Abstract 11949: Mobile Technology-Based Home Monitoring for Infants With Single Ventricle
Babies born with a single ventricle typically require 3 heart operations, the first of which is performed prior to discharge. These babies are prone to mortality and morbidity between stages of surgery. Over the past decade, attempts have been made to improve outcomes by instructing family members in the use of weight scales and pulse oximeters. However, this system imposes the stresses of recording, calculation and surveillance, and may not result in timely interventions.
Methods: We have developed a platform that uses a tablet PC (Microsoft Surface), a Bluetooth pulse oximeter (oxygen saturation and heart rate, Nonin) and custom software that provides for manual entry of weight, intake and output data as well as recording of high-definition (HD) video of the baby. The HD video recordings are transmitted with embedded audio, which is used to monitor the baby’s breathing pattern. A reminder feature is built into the system. All data is time-stamped and encrypted within the tablet and is transmitted to an enterprise database using a secure wireless connection. Algorithms within the database send varying levels of alerts (scheduled summary daily emails or instant pages, as appropriate) to the care team based on customizable thresholds. Each of the quantitative parameters that are transmitted can be viewed graphically. The video recordings can be viewed remotely. All database entries are transmitted to the electronic medical record.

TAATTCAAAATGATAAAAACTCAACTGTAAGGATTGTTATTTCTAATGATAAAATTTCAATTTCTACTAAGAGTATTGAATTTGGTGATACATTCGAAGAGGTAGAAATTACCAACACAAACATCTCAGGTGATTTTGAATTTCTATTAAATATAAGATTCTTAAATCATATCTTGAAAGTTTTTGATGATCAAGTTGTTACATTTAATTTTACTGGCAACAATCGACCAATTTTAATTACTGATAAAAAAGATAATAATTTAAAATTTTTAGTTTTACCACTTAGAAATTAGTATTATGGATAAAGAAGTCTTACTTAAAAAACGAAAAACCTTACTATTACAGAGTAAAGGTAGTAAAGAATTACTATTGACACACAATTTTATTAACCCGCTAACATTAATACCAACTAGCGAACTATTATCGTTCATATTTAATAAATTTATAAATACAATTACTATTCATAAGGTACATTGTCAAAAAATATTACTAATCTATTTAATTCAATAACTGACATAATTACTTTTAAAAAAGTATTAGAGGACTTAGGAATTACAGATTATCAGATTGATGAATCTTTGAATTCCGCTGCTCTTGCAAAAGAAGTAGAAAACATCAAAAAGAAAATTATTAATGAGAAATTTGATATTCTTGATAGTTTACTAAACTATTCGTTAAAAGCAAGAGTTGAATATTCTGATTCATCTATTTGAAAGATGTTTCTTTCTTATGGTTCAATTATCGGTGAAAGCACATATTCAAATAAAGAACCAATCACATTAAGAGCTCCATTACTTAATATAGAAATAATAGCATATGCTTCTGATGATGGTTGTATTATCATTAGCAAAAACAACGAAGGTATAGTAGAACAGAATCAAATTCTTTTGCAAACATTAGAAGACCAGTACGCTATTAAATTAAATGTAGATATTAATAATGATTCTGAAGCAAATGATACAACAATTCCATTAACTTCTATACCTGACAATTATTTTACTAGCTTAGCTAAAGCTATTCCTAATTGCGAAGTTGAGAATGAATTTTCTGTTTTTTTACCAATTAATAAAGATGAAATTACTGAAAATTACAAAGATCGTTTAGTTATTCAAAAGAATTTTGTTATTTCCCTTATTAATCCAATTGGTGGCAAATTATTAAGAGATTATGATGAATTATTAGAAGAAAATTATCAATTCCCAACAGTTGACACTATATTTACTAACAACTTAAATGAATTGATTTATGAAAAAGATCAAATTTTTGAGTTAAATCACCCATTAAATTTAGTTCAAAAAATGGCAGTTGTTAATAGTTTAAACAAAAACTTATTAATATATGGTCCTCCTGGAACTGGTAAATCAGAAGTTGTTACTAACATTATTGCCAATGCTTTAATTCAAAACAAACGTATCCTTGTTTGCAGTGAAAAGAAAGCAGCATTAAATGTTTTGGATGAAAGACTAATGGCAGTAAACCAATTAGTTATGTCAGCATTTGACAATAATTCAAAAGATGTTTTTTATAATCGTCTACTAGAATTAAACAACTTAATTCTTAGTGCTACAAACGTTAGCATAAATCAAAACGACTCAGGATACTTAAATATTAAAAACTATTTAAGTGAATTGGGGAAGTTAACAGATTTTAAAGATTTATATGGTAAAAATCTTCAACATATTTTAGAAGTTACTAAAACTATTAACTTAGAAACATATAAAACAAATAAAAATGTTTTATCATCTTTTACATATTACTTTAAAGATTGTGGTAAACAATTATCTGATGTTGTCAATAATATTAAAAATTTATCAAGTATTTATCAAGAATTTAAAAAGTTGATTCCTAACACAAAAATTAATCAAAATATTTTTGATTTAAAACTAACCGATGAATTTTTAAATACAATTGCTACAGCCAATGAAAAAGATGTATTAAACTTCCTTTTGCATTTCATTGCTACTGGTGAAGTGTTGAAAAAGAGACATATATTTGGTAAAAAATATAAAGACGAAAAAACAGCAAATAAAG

Results: The system is in clinical use by 8 families to monitor their children. It has triggered 5 readmissions and 10 changes in management. All interventions were appropriate; there have not been any false positives.
Conclusions: This platform provides a promising method to integrate home monitoring data into the near-instantaneous monitoring of babies with single ventricle (a high-risk group). Evaluation of the effects of this platform on the timeliness of interventions, the incidence of interstage mortality and morbidity and parental stress, are ongoing.
Author Disclosures: G. Shirali: Research Grant; Significant; Edwards LifeSciences. R.E. Stroup: None. D. Tucker: None. J.W. Apperson: None. L.A. Erickson: None. M. Bingler: None. J. O’Brien: None. K. Goggin: None.
- © 2014 by American Heart Association, Inc.